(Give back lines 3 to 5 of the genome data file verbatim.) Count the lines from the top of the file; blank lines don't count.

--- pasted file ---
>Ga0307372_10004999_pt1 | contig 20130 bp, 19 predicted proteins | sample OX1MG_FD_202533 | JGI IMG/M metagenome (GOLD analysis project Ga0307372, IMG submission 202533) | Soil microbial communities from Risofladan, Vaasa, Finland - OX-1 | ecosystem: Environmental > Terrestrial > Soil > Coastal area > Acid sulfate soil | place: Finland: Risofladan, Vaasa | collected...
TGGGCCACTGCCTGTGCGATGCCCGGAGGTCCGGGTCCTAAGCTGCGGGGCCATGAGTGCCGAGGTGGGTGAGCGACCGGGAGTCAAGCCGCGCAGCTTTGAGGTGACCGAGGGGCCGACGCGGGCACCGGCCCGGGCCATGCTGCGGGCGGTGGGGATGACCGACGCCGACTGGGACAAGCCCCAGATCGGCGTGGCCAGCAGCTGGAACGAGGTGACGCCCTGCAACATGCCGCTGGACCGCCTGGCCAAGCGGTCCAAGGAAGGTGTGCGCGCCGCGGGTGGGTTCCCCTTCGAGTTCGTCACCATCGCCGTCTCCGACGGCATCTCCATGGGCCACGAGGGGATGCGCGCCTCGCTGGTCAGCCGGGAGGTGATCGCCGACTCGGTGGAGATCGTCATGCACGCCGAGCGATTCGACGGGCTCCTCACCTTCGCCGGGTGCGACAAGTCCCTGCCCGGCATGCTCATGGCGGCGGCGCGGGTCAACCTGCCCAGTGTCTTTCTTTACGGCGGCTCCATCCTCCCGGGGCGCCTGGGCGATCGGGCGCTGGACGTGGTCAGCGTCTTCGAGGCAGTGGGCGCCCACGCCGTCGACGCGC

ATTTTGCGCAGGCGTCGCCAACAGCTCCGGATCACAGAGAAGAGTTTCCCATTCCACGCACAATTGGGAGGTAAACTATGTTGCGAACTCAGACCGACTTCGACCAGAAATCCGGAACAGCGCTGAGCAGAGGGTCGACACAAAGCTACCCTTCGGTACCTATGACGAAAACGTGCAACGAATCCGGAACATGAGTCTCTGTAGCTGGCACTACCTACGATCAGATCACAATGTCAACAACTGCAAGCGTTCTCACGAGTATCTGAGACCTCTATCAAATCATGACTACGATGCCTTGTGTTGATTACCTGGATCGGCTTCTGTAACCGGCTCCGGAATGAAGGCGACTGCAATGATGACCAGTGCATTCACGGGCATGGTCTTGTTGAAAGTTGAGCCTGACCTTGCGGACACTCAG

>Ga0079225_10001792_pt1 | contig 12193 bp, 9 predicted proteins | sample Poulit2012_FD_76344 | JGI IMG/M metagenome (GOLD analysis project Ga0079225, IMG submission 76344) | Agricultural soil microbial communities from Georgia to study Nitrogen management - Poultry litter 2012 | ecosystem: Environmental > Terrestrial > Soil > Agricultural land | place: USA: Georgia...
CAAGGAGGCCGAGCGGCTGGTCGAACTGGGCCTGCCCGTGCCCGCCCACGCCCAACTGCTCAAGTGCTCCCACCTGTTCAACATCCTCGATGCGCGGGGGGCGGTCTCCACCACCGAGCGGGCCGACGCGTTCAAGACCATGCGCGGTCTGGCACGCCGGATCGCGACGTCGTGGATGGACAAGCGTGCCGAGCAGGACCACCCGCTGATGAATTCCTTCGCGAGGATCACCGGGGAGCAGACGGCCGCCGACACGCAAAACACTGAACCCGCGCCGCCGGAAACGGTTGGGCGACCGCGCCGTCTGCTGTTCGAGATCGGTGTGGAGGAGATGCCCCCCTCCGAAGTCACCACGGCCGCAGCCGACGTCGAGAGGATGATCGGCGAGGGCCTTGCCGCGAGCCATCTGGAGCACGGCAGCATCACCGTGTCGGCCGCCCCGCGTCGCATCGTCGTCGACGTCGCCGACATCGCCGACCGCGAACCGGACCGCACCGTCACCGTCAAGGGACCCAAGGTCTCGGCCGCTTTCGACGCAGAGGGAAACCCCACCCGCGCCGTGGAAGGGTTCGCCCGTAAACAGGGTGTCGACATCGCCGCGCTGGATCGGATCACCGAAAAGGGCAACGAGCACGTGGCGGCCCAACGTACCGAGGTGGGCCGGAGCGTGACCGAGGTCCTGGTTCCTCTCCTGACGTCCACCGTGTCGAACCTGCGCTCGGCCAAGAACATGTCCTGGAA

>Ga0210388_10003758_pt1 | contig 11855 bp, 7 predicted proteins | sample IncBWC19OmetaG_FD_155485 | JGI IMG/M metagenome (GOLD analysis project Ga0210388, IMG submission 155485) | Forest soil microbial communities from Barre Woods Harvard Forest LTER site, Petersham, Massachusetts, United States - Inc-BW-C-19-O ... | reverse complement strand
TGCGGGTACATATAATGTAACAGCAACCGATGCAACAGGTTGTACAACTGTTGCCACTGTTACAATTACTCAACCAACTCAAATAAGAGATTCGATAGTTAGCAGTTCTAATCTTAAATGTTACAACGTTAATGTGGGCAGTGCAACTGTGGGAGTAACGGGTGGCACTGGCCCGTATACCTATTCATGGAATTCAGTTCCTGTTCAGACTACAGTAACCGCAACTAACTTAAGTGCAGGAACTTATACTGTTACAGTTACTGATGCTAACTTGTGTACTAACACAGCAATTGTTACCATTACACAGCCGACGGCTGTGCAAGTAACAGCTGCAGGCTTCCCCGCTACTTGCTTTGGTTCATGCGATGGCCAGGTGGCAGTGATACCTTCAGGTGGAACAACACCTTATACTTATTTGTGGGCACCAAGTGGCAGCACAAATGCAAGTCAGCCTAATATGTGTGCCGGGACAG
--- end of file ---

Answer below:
ATTTTGCGCAGGCGTCGCCAACAGCTCCGGATCACAGAGAAGAGTTTCCCATTCCACGCACAATTGGGAGGTAAACTATGTTGCGAACTCAGACCGACTTCGACCAGAAATCCGGAACAGCGCTGAGCAGAGGGTCGACACAAAGCTACCCTTCGGTACCTATGACGAAAACGTGCAACGAATCCGGAACATGAGTCTCTGTAGCTGGCACTACCTACGATCAGATCACAATGTCAACAACTGCAAGCGTTCTCACGAGTATCTGAGACCTCTATCAAATCATGACTACGATGCCTTGTGTTGATTACCTGGATCGGCTTCTGTAACCGGCTCCGGAATGAAGGCGACTGCAATGATGACCAGTGCATTCACGGGCATGGTCTTGTTGAAAGTTGAGCCTGACCTTGCGGACACTCAG

>Ga0079225_10001792_pt1 | contig 12193 bp, 9 predicted proteins | sample Poulit2012_FD_76344 | JGI IMG/M metagenome (GOLD analysis project Ga0079225, IMG submission 76344) | Agricultural soil microbial communities from Georgia to study Nitrogen management - Poultry litter 2012 | ecosystem: Environmental > Terrestrial > Soil > Agricultural land | place: USA: Georgia...
CAAGGAGGCCGAGCGGCTGGTCGAACTGGGCCTGCCCGTGCCCGCCCACGCCCAACTGCTCAAGTGCTCCCACCTGTTCAACATCCTCGATGCGCGGGGGGCGGTCTCCACCACCGAGCGGGCCGACGCGTTCAAGACCATGCGCGGTCTGGCACGCCGGATCGCGACGTCGTGGATGGACAAGCGTGCCGAGCAGGACCACCCGCTGATGAATTCCTTCGCGAGGATCACCGGGGAGCAGACGGCCGCCGACACGCAAAACACTGAACCCGCGCCGCCGGAAACGGTTGGGCGACCGCGCCGTCTGCTGTTCGAGATCGGTGTGGAGGAGATGCCCCCCTCCGAAGTCACCACGGCCGCAGCCGACGTCGAGAGGATGATCGGCGAGGGCCTTGCCGCGAGCCATCTGGAGCACGGCAGCATCACCGTGTCGGCCGCCCCGCGTCGCATCGTCGTCGACGTCGCCGACATCGCCGACCGCGAACCGGACCGCACCGTCACCGTCAAGGGACCCAAGGTCTCGGCCGCTTTCGACGCAGAGGGAAACCCCACCCGCGCCGTGGAAGGGTTCGCCCGTAAACAGGGTGTCGACATCGCCGCGCTGGATCGGATCACCGAAAAGGGCAACGAGCACGTGGCGGCCCAACGTACCGAGGTGGGCCGGAGCGTGACCGAGGTCCTGGTTCCTCTCCTGACGTCCACCGTGTCGAACCTGCGCTCGGCCAAGAACATGTCCTGGAA